Archive for August, 2014

A Day in the Year 1915, in 2015


The Atlanta Braves celebrated the centennial anniversary of the franchise’s World Series title over the Boston Athletics recently by wearing replica 1914 uniforms and showcasing their base-ball skills in the absence of modern music. Despite the vomiting, diarrhea and night sweats of fans pretending (quite convincingly, it turns out) to suffer under the incipient flu pandemic, the Braves considered it a great success, so much so that they’re now planning an August 18, 2015, commemoration of the 100-year anniversary of the old Braves Field.

What follows is the list of scheduled on-field tributes to the year 1915:

Each player will wear a replica 1915 uniform.

The stadium will feature a manually operated scoreboard.

The sound system will carry the popular songs of the day.

Freddie Freeman will sign the Treaty of London.

B.J. Upton will be sworn in as Portuguese President Teofilo Braga.

Chris Johnson will set an altitude record of 11,690 feet.

Julio Teheran will patent the neon discharge tube.

David Hale will make the first coast-to-coast telephone call.

Andrelton Simmons will formulate the theory of general relativity.

(Unknown free agent acquisition) will write “In Flanders Fields.”
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This Is an Ice Cream Sandwich Festooned with Tiny Jesus Montero Heads

In the dual interests of news cycle observance and amateurish, hot dog-fingered use of photo editing software, I present to you — without pride or any sense of agency — an image of an ice cream sandwich festooned with tiny Jesus Montero heads …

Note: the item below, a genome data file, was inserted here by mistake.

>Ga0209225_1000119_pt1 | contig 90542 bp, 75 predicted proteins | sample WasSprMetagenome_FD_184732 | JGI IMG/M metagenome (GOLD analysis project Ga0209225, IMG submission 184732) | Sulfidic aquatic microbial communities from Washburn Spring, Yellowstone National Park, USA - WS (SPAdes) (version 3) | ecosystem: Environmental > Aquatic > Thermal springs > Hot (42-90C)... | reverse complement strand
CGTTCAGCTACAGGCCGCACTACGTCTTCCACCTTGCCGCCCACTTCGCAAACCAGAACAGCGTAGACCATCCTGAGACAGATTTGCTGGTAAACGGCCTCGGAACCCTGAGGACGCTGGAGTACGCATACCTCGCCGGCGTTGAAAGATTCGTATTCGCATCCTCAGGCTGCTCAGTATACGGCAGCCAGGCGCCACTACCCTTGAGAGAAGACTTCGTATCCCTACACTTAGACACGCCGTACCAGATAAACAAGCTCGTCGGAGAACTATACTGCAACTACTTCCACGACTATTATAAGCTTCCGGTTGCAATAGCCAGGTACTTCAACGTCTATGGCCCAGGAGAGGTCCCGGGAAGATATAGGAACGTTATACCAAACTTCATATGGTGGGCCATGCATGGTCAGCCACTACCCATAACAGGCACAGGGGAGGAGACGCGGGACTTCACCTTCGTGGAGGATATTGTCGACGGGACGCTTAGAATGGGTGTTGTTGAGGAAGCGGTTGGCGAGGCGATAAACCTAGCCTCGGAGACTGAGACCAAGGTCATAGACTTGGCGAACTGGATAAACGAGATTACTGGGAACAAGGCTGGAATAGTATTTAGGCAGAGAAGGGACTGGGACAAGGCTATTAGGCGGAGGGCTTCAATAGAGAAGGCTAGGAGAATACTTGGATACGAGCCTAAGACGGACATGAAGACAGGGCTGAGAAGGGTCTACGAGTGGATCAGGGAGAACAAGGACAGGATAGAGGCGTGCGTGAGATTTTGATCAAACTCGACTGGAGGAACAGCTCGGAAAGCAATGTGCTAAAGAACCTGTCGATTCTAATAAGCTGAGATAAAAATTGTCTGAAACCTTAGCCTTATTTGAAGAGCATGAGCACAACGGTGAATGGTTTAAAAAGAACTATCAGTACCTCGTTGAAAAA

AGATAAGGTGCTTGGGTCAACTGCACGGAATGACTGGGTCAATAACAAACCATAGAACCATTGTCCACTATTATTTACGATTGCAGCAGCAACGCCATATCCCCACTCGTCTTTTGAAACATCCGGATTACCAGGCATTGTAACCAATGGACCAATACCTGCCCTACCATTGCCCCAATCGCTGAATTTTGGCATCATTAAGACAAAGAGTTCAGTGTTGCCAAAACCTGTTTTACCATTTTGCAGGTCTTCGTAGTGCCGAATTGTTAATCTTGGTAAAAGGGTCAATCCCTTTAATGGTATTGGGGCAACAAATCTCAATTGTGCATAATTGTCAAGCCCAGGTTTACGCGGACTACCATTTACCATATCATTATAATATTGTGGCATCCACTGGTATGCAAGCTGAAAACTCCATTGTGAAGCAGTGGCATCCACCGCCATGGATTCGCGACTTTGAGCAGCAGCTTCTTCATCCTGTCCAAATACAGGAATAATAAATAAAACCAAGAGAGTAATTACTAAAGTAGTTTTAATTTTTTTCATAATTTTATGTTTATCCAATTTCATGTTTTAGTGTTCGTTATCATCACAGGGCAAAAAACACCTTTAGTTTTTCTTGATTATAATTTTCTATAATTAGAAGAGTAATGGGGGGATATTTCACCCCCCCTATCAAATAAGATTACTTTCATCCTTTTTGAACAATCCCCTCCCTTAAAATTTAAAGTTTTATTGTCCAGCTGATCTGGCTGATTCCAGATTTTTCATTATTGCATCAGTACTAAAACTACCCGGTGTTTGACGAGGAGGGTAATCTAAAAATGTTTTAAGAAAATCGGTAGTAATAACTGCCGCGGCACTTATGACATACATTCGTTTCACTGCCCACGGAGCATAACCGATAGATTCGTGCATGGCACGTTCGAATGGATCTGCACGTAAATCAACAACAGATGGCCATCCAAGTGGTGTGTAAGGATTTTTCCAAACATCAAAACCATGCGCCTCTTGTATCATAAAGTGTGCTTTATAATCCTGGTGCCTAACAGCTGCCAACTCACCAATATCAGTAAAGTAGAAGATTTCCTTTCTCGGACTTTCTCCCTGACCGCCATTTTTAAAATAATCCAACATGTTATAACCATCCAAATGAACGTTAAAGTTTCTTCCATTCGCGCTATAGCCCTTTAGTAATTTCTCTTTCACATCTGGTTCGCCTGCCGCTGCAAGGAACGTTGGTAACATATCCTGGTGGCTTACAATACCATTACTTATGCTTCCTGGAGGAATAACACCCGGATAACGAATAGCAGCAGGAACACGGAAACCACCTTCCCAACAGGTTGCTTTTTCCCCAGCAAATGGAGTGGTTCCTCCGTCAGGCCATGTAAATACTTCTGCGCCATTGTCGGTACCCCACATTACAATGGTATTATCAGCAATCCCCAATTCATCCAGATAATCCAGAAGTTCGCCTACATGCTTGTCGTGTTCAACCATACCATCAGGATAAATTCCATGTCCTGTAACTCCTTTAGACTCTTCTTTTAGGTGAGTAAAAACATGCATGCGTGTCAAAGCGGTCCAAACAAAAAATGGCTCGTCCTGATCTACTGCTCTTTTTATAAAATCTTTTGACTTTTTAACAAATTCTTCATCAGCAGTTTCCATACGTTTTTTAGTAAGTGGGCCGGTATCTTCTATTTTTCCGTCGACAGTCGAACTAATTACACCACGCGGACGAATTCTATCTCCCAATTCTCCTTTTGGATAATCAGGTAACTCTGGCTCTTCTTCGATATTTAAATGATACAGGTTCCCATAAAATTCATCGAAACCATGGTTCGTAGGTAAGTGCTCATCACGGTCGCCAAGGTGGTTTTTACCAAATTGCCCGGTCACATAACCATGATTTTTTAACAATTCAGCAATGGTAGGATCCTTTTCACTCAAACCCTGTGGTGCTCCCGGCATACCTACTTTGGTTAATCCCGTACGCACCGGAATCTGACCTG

Delicious concession item

This has been what it has been.

Introducing the New SCOUT Leaderboard


This is Noah Syndergaard, Mets pitching prospect. Would you like to see his statistics, perhaps cycled through Carson Cistulli’s famed SCOUT formula? Well, go ahead type in “SCOUT Leaderboard” into the Fangraphs search bar. I’ll wait.

I have created a transcript of your failed endeavours below.
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Hopeless Joe Predicts The Pennant Races (American League)

It’s just about that time of year, when teams start calling it quits, Seasonal Affectiveness Disorder starts to rear its droopy head, and glum Internet baseball columnists are forced to turn to Kickstarter in a Hail Mary effort to keep on going, because the section of website they write for is soon to disappear.

In the meantime, I thought I’d predict this year’s pennant races, not that anyone really wins anything as long as 9-year-olds are still shooting people to death while their parents film it on their cell phones.